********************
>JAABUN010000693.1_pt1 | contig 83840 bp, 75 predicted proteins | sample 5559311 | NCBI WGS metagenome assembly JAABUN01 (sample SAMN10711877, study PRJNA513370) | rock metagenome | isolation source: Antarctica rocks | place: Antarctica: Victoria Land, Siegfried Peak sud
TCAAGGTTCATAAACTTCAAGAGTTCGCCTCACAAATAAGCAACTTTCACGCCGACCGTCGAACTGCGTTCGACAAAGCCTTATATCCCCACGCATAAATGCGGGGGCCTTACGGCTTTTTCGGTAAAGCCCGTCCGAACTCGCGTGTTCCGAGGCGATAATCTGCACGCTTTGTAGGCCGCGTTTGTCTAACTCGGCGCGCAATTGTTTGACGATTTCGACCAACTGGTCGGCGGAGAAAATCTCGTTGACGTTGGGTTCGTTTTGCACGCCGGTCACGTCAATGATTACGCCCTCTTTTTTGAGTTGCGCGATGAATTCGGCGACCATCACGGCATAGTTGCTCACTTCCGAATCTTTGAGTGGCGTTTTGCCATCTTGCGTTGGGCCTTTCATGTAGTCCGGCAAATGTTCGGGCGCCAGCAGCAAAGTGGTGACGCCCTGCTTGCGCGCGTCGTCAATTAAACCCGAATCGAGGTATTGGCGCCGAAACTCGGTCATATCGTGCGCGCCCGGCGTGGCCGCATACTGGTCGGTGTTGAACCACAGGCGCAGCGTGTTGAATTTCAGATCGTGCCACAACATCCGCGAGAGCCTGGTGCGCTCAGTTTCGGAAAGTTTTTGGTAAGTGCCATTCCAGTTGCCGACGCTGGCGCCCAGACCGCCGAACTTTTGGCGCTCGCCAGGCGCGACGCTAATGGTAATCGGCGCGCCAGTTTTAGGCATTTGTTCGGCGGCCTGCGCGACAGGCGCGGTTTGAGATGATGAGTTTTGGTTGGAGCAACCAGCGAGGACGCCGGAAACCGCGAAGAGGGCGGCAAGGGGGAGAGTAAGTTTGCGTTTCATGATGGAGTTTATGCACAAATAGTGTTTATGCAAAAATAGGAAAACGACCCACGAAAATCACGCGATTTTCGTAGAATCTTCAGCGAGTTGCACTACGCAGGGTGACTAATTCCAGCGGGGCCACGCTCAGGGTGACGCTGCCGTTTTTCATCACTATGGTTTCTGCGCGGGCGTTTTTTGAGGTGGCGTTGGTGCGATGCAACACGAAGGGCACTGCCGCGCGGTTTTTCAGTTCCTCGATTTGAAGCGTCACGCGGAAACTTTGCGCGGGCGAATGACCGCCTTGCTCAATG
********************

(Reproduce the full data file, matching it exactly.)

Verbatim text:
>JAABUN010000693.1_pt1 | contig 83840 bp, 75 predicted proteins | sample 5559311 | NCBI WGS metagenome assembly JAABUN01 (sample SAMN10711877, study PRJNA513370) | rock metagenome | isolation source: Antarctica rocks | place: Antarctica: Victoria Land, Siegfried Peak sud
TCAAGGTTCATAAACTTCAAGAGTTCGCCTCACAAATAAGCAACTTTCACGCCGACCGTCGAACTGCGTTCGACAAAGCCTTATATCCCCACGCATAAATGCGGGGGCCTTACGGCTTTTTCGGTAAAGCCCGTCCGAACTCGCGTGTTCCGAGGCGATAATCTGCACGCTTTGTAGGCCGCGTTTGTCTAACTCGGCGCGCAATTGTTTGACGATTTCGACCAACTGGTCGGCGGAGAAAATCTCGTTGACGTTGGGTTCGTTTTGCACGCCGGTCACGTCAATGATTACGCCCTCTTTTTTGAGTTGCGCGATGAATTCGGCGACCATCACGGCATAGTTGCTCACTTCCGAATCTTTGAGTGGCGTTTTGCCATCTTGCGTTGGGCCTTTCATGTAGTCCGGCAAATGTTCGGGCGCCAGCAGCAAAGTGGTGACGCCCTGCTTGCGCGCGTCGTCAATTAAACCCGAATCGAGGTATTGGCGCCGAAACTCGGTCATATCGTGCGCGCCCGGCGTGGCCGCATACTGGTCGGTGTTGAACCACAGGCGCAGCGTGTTGAATTTCAGATCGTGCCACAACATCCGCGAGAGCCTGGTGCGCTCAGTTTCGGAAAGTTTTTGGTAAGTGCCATTCCAGTTGCCGACGCTGGCGCCCAGACCGCCGAACTTTTGGCGCTCGCCAGGCGCGACGCTAATGGTAATCGGCGCGCCAGTTTTAGGCATTTGTTCGGCGGCCTGCGCGACAGGCGCGGTTTGAGATGATGAGTTTTGGTTGGAGCAACCAGCGAGGACGCCGGAAACCGCGAAGAGGGCGGCAAGGGGGAGAGTAAGTTTGCGTTTCATGATGGAGTTTATGCACAAATAGTGTTTATGCAAAAATAGGAAAACGACCCACGAAAATCACGCGATTTTCGTAGAATCTTCAGCGAGTTGCACTACGCAGGGTGACTAATTCCAGCGGGGCCACGCTCAGGGTGACGCTGCCGTTTTTCATCACTATGGTTTCTGCGCGGGCGTTTTTTGAGGTGGCGTTGGTGCGATGCAACACGAAGGGCACTGCCGCGCGGTTTTTCAGTTCCTCGATTTGAAGCGTCACGCGGAAACTTTGCGCGGGCGAATGACCGCCTTGCTCAATG